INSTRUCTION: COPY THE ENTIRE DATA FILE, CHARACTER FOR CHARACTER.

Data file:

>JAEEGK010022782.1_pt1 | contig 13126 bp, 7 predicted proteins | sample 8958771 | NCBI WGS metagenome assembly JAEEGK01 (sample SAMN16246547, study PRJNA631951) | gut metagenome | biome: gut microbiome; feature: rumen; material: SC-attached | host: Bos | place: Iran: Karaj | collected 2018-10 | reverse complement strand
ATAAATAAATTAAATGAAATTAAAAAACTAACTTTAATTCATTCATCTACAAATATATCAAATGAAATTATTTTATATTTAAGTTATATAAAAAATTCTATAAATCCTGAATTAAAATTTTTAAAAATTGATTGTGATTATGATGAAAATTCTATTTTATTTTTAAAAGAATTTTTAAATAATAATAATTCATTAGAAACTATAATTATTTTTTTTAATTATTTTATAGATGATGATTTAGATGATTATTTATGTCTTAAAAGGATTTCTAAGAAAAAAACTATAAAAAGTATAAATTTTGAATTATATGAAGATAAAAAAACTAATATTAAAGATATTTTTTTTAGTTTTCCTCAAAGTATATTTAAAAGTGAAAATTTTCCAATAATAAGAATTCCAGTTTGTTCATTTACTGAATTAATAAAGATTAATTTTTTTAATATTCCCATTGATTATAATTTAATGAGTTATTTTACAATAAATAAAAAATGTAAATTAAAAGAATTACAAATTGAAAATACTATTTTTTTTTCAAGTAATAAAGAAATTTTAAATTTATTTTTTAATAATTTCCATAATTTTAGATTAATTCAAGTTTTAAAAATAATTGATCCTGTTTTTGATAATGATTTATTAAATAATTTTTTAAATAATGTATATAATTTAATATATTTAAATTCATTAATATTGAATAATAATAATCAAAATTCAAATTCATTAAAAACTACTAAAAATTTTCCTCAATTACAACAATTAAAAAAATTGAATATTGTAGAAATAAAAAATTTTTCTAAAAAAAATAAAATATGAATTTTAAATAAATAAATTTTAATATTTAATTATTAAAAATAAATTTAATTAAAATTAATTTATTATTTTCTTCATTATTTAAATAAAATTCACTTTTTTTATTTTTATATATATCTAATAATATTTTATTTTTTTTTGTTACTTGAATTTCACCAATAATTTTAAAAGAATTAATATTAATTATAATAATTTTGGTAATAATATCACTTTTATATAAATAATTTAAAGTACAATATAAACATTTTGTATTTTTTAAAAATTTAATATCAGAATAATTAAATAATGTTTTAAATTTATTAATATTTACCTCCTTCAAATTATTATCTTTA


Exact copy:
>JAEEGK010022782.1_pt1 | contig 13126 bp, 7 predicted proteins | sample 8958771 | NCBI WGS metagenome assembly JAEEGK01 (sample SAMN16246547, study PRJNA631951) | gut metagenome | biome: gut microbiome; feature: rumen; material: SC-attached | host: Bos | place: Iran: Karaj | collected 2018-10 | reverse complement strand
ATAAATAAATTAAATGAAATTAAAAAACTAACTTTAATTCATTCATCTACAAATATATCAAATGAAATTATTTTATATTTAAGTTATATAAAAAATTCTATAAATCCTGAATTAAAATTTTTAAAAATTGATTGTGATTATGATGAAAATTCTATTTTATTTTTAAAAGAATTTTTAAATAATAATAATTCATTAGAAACTATAATTATTTTTTTTAATTATTTTATAGATGATGATTTAGATGATTATTTATGTCTTAAAAGGATTTCTAAGAAAAAAACTATAAAAAGTATAAATTTTGAATTATATGAAGATAAAAAAACTAATATTAAAGATATTTTTTTTAGTTTTCCTCAAAGTATATTTAAAAGTGAAAATTTTCCAATAATAAGAATTCCAGTTTGTTCATTTACTGAATTAATAAAGATTAATTTTTTTAATATTCCCATTGATTATAATTTAATGAGTTATTTTACAATAAATAAAAAATGTAAATTAAAAGAATTACAAATTGAAAATACTATTTTTTTTTCAAGTAATAAAGAAATTTTAAATTTATTTTTTAATAATTTCCATAATTTTAGATTAATTCAAGTTTTAAAAATAATTGATCCTGTTTTTGATAATGATTTATTAAATAATTTTTTAAATAATGTATATAATTTAATATATTTAAATTCATTAATATTGAATAATAATAATCAAAATTCAAATTCATTAAAAACTACTAAAAATTTTCCTCAATTACAACAATTAAAAAAATTGAATATTGTAGAAATAAAAAATTTTTCTAAAAAAAATAAAATATGAATTTTAAATAAATAAATTTTAATATTTAATTATTAAAAATAAATTTAATTAAAATTAATTTATTATTTTCTTCATTATTTAAATAAAATTCACTTTTTTTATTTTTATATATATCTAATAATATTTTATTTTTTTTTGTTACTTGAATTTCACCAATAATTTTAAAAGAATTAATATTAATTATAATAATTTTGGTAATAATATCACTTTTATATAAATAATTTAAAGTACAATATAAACATTTTGTATTTTTTAAAAATTTAATATCAGAATAATTAAATAATGTTTTAAATTTATTAATATTTACCTCCTTCAAATTATTATCTTTA